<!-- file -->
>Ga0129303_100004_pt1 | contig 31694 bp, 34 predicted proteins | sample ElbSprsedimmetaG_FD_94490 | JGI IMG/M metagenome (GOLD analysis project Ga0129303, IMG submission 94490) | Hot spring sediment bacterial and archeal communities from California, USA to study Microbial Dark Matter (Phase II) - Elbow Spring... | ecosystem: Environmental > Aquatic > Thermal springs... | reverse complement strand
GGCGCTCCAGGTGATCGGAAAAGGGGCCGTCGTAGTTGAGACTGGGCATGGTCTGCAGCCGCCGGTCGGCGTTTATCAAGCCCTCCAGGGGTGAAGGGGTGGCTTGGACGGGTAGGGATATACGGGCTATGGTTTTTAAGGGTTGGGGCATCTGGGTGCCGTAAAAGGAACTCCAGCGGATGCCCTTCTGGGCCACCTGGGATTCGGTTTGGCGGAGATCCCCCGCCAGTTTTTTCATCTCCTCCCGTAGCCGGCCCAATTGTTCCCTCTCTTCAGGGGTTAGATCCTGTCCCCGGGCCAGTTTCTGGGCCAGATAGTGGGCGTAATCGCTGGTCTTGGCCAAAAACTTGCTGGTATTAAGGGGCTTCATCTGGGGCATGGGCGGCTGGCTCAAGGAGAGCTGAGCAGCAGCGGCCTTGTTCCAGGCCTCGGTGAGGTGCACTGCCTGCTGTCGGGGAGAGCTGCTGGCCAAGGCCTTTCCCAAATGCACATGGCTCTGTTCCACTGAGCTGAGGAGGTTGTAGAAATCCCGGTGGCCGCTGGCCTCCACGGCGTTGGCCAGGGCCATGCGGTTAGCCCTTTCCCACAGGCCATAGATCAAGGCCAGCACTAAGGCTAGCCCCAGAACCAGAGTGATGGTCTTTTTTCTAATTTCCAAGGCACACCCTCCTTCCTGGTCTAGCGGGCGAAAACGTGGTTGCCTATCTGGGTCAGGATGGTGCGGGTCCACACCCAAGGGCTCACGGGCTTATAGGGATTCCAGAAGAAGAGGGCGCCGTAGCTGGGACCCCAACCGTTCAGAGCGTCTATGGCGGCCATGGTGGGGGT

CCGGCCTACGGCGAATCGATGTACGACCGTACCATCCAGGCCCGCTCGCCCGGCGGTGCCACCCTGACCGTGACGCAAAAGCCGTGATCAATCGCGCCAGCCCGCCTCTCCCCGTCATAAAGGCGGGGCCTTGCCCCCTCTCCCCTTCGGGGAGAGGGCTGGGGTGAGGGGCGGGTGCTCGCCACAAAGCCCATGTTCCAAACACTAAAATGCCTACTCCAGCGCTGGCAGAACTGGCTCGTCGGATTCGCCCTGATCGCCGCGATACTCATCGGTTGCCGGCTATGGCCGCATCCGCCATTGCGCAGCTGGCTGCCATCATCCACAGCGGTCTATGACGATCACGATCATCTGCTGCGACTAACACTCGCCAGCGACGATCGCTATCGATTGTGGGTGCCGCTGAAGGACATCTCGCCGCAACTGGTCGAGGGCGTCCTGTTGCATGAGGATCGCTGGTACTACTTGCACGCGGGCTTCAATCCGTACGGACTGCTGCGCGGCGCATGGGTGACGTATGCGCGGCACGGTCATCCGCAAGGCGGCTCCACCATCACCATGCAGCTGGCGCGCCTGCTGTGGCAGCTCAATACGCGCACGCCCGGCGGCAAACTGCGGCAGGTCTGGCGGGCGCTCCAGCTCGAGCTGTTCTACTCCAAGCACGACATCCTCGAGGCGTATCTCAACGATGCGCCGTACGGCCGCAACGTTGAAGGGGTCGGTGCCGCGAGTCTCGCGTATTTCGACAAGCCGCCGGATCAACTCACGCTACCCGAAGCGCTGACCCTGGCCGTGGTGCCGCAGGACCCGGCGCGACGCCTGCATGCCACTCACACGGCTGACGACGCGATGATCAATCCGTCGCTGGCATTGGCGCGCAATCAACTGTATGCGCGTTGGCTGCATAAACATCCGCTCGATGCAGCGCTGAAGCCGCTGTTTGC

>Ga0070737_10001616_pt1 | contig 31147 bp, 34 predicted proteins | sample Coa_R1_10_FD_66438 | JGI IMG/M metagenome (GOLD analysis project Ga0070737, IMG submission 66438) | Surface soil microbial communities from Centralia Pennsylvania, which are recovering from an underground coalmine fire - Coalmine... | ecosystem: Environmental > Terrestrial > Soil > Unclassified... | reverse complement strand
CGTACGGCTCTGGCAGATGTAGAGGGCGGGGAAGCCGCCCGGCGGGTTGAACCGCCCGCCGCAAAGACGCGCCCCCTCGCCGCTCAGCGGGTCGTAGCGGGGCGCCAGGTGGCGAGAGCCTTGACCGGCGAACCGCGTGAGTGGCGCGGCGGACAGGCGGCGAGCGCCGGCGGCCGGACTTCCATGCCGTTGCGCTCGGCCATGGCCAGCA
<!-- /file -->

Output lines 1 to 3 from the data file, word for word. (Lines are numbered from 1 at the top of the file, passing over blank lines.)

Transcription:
>Ga0129303_100004_pt1 | contig 31694 bp, 34 predicted proteins | sample ElbSprsedimmetaG_FD_94490 | JGI IMG/M metagenome (GOLD analysis project Ga0129303, IMG submission 94490) | Hot spring sediment bacterial and archeal communities from California, USA to study Microbial Dark Matter (Phase II) - Elbow Spring... | ecosystem: Environmental > Aquatic > Thermal springs... | reverse complement strand
GGCGCTCCAGGTGATCGGAAAAGGGGCCGTCGTAGTTGAGACTGGGCATGGTCTGCAGCCGCCGGTCGGCGTTTATCAAGCCCTCCAGGGGTGAAGGGGTGGCTTGGACGGGTAGGGATATACGGGCTATGGTTTTTAAGGGTTGGGGCATCTGGGTGCCGTAAAAGGAACTCCAGCGGATGCCCTTCTGGGCCACCTGGGATTCGGTTTGGCGGAGATCCCCCGCCAGTTTTTTCATCTCCTCCCGTAGCCGGCCCAATTGTTCCCTCTCTTCAGGGGTTAGATCCTGTCCCCGGGCCAGTTTCTGGGCCAGATAGTGGGCGTAATCGCTGGTCTTGGCCAAAAACTTGCTGGTATTAAGGGGCTTCATCTGGGGCATGGGCGGCTGGCTCAAGGAGAGCTGAGCAGCAGCGGCCTTGTTCCAGGCCTCGGTGAGGTGCACTGCCTGCTGTCGGGGAGAGCTGCTGGCCAAGGCCTTTCCCAAATGCACATGGCTCTGTTCCACTGAGCTGAGGAGGTTGTAGAAATCCCGGTGGCCGCTGGCCTCCACGGCGTTGGCCAGGGCCATGCGGTTAGCCCTTTCCCACAGGCCATAGATCAAGGCCAGCACTAAGGCTAGCCCCAGAACCAGAGTGATGGTCTTTTTTCTAATTTCCAAGGCACACCCTCCTTCCTGGTCTAGCGGGCGAAAACGTGGTTGCCTATCTGGGTCAGGATGGTGCGGGTCCACACCCAAGGGCTCACGGGCTTATAGGGATTCCAGAAGAAGAGGGCGCCGTAGCTGGGACCCCAACCGTTCAGAGCGTCTATGGCGGCCATGGTGGGGGT

CCGGCCTACGGCGAATCGATGTACGACCGTACCATCCAGGCCCGCTCGCCCGGCGGTGCCACCCTGACCGTGACGCAAAAGCCGTGATCAATCGCGCCAGCCCGCCTCTCCCCGTCATAAAGGCGGGGCCTTGCCCCCTCTCCCCTTCGGGGAGAGGGCTGGGGTGAGGGGCGGGTGCTCGCCACAAAGCCCATGTTCCAAACACTAAAATGCCTACTCCAGCGCTGGCAGAACTGGCTCGTCGGATTCGCCCTGATCGCCGCGATACTCATCGGTTGCCGGCTATGGCCGCATCCGCCATTGCGCAGCTGGCTGCCATCATCCACAGCGGTCTATGACGATCACGATCATCTGCTGCGACTAACACTCGCCAGCGACGATCGCTATCGATTGTGGGTGCCGCTGAAGGACATCTCGCCGCAACTGGTCGAGGGCGTCCTGTTGCATGAGGATCGCTGGTACTACTTGCACGCGGGCTTCAATCCGTACGGACTGCTGCGCGGCGCATGGGTGACGTATGCGCGGCACGGTCATCCGCAAGGCGGCTCCACCATCACCATGCAGCTGGCGCGCCTGCTGTGGCAGCTCAATACGCGCACGCCCGGCGGCAAACTGCGGCAGGTCTGGCGGGCGCTCCAGCTCGAGCTGTTCTACTCCAAGCACGACATCCTCGAGGCGTATCTCAACGATGCGCCGTACGGCCGCAACGTTGAAGGGGTCGGTGCCGCGAGTCTCGCGTATTTCGACAAGCCGCCGGATCAACTCACGCTACCCGAAGCGCTGACCCTGGCCGTGGTGCCGCAGGACCCGGCGCGACGCCTGCATGCCACTCACACGGCTGACGACGCGATGATCAATCCGTCGCTGGCATTGGCGCGCAATCAACTGTATGCGCGTTGGCTGCATAAACATCCGCTCGATGCAGCGCTGAAGCCGCTGTTTGC